How to Choose Your Non-Binary Parent Title

How to Choose Your Non-Binary Parent Title - Photo Illustration by Michela Buttignol

Verywell / Michela Buttignol

For many new parents, coming up with their child's name takes an enormous amount of energy. For nonbinary parents, we also have to think about restructuring how parenting is perceived. Doing so comes with deciding on what we want to be called by our kids

The representation of nonbinary parents in media is far and few between. There are some examples: children's book "My Maddy" by Gayle E. Pitman, "The Natural Mother of the Child" by Krys Malcolm Belc, or "Like a Boy But Not a Boy" by Andrea Bennett show what it’s like to navigate parenthood as a nonbinary or gender-nonconforming parent.

But on the whole, nonbinary parents have to sift through many resources that are filled with gendered language as we try to figure out our place within that. In many ways, this gives us the freedom to explore and write our own rules for each of our unique journeys into parenthood. 

When I began thinking about what my child was going to call me, I wasn’t sure where to start. Elana, a nonbinary parent in California, had a similar experience. “I had a hard time deciding on a parenting name," they said. "I tried Googling what others had done and didn’t find any that felt like a good fit. I’ve gone by Zizi as an aunt/uncle title for years but couldn’t land on something that felt right for me.” 

If you find yourself in a similar situation, here are places you can pull from to find your parent name.

Let Your Child Choose

Some decide to let their baby assign them a name. I quickly decided against this when my baby started reaching for me and saying "mama" around 6 months. For many folks, this results in almost hybrid names like Mapa and Dama. Or, you can get something more aligned with incoherent baby babble that ends up fitting like Zaza or Baba. 

If you’re a new parent to an older child, this might be an even easier process that you can have a bit more input on. Giving your child the agency to decide what to call you, and allowing them to decide what to be called in return, can strengthen and improve the mutual respect of your relationship

Draw From Your Heritage

Many languages have space for gender-neutral parenting titles. Obi, for example, means parent or heart in Yoruba. Maybe a gendered term feels better for you if it’s in another language. The name that I decided to be called is Pare. Simply, it is just a shortened version of "parent," but I love that it also doubles as the word pere in French, which means dad. For me, that hint of masculinization that not everyone might catch felt like a perfect way to honor my French heritage and the masculinity I feel more aligned with in my gender experience.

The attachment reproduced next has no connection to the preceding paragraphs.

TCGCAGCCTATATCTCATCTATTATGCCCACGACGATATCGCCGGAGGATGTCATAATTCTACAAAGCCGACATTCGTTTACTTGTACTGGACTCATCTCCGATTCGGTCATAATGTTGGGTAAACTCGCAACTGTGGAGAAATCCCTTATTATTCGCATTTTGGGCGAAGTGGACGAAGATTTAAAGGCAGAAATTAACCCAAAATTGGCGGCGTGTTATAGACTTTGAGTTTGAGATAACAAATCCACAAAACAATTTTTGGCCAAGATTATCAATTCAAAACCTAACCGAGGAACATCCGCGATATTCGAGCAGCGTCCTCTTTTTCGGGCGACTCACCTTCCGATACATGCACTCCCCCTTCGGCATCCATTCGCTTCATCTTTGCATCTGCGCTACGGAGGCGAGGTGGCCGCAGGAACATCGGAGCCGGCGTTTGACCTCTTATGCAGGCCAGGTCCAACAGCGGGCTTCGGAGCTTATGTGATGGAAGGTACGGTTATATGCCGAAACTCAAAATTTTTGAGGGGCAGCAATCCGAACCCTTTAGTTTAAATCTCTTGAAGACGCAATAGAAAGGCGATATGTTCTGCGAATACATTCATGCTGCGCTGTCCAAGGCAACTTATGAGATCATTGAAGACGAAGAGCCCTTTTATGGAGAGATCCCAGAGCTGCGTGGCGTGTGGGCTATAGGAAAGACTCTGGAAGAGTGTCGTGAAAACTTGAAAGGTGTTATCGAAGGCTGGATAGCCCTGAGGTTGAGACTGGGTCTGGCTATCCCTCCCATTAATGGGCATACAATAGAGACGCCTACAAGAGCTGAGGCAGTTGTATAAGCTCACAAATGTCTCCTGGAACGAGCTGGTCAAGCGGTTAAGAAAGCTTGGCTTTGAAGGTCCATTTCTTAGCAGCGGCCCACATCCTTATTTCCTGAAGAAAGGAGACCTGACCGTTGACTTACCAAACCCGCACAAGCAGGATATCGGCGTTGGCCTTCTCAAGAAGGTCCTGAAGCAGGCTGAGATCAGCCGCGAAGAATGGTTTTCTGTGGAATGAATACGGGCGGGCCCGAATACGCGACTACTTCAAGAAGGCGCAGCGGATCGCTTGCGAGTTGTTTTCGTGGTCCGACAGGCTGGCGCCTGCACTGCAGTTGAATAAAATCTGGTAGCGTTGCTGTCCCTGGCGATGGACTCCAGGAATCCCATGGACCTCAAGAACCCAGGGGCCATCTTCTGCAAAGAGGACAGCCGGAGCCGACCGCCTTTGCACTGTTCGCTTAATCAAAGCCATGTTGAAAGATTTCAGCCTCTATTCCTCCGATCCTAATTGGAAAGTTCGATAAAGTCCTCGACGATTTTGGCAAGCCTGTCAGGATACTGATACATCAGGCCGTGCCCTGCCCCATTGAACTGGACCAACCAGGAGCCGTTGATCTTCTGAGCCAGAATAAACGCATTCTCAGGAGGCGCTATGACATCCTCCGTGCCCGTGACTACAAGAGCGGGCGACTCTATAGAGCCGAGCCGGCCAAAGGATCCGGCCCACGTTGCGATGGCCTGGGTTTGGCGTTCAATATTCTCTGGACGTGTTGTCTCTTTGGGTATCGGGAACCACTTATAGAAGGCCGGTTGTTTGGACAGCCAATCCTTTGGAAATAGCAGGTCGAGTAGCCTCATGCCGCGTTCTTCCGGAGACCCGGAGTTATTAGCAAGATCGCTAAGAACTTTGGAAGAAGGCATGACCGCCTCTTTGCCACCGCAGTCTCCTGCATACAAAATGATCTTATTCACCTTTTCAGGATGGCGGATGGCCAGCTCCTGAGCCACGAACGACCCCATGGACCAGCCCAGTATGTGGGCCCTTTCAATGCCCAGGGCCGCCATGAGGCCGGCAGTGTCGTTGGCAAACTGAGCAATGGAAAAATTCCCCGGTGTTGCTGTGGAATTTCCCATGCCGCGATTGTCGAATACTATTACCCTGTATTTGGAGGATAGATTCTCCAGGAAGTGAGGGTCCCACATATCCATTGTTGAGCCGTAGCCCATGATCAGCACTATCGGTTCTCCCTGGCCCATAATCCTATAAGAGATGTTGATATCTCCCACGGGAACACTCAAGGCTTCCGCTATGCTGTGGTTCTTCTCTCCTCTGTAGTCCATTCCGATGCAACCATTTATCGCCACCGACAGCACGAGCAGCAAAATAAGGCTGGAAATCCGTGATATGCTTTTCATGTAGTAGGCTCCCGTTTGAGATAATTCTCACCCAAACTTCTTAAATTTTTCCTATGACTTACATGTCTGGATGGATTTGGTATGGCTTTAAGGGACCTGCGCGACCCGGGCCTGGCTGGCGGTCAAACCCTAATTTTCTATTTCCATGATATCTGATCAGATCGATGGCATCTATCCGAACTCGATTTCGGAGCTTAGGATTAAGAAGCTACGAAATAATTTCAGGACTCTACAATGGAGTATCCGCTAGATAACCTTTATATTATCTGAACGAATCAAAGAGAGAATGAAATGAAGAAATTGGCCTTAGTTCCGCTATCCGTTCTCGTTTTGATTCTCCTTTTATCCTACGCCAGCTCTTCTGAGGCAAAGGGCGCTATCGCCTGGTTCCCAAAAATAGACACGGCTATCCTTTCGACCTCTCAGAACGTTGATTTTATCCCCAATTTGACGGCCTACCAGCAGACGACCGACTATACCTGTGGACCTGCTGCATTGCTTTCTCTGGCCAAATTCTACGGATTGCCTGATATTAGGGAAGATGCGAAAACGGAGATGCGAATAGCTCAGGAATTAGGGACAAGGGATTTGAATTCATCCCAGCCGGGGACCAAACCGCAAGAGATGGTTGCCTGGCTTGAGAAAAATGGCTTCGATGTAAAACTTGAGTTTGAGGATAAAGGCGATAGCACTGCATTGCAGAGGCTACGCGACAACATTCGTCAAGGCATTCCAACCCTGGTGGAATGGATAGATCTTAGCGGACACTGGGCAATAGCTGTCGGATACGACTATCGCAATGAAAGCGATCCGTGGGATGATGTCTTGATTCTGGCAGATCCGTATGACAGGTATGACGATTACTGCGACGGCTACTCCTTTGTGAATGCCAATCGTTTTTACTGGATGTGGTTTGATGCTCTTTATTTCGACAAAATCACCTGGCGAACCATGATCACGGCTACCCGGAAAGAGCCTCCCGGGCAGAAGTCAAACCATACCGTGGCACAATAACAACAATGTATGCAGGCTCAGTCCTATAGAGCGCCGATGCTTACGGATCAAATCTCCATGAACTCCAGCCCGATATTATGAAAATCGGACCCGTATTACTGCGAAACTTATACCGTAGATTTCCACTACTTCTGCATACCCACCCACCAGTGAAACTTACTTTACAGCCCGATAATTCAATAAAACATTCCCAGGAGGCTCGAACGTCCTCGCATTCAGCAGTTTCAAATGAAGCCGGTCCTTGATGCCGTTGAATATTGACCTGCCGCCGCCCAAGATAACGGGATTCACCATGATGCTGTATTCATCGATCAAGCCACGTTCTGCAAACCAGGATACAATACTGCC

“I wanted something that was about our relationship with each other,” says Elana. “I finally found the word omi. It’s a Japanese name and I think it also means 'grandmother' in a Northern European language. But to me it wasn’t too masculine or feminine, it didn’t make me cringe, and I liked the way it sounded similar to a first parent word like Mama or Papa. It just clicked. Now my kiddo calls me Omi like it’s the most natural thing in the world—and I absolutely love it.”

Make It Up

Not aligning with the gender binary already gives you permission to lead a life of creating your own path. So why not take this opportunity to make up a word that feels good for you? Some parents decided to go with mashups or even shorten words you may already be using for yourself. 

Take the word nonbinary, for example, and shorten it to words like Nobi and Nopa. If you use gender-neutral pronouns like ze/zir, maybe Zaza or Zizi fits. Don’t be afraid to experiment, even if some of the words feel silly at first. Silly words are just new words, and there is always room in the expanse of language for you to feel validated as a parent. 

Reimagine Mom or Dad

Just because "mom" and "dad" are so heavily gendered in our society, it doesn’t mean those words have to fit the arbitrary boxes either. My partner is also nonbinary and decided to be called Dad because they wanted to challenge what being a dad can look like. Sometimes, dads wear dresses! And our child knows that they can too! 

For many people in different situations, choosing what they want to be called is about safety. Sim, a nonbinary parent living in Texas, decided to go by Mom. “I knew daycares and elementary schools are particularly conservative around here," they said. "And I didn’t want to put my kid in the position of having to defend me in a culture war, or opening her to bearing the brunt of strangers’ transphobia before she even understood what gender is.” 

A Word From Verywell

Remember: Whatever choice you make is a good one. There is no wrong answer. Whatever you choose to be called will rock your world the first time you hear your child say it. Regardless of the skepticism you may face for rethinking the binary labels we have for parents, your kiddo is going to be the last person to judge you for showing them what it means to be authentically you. 

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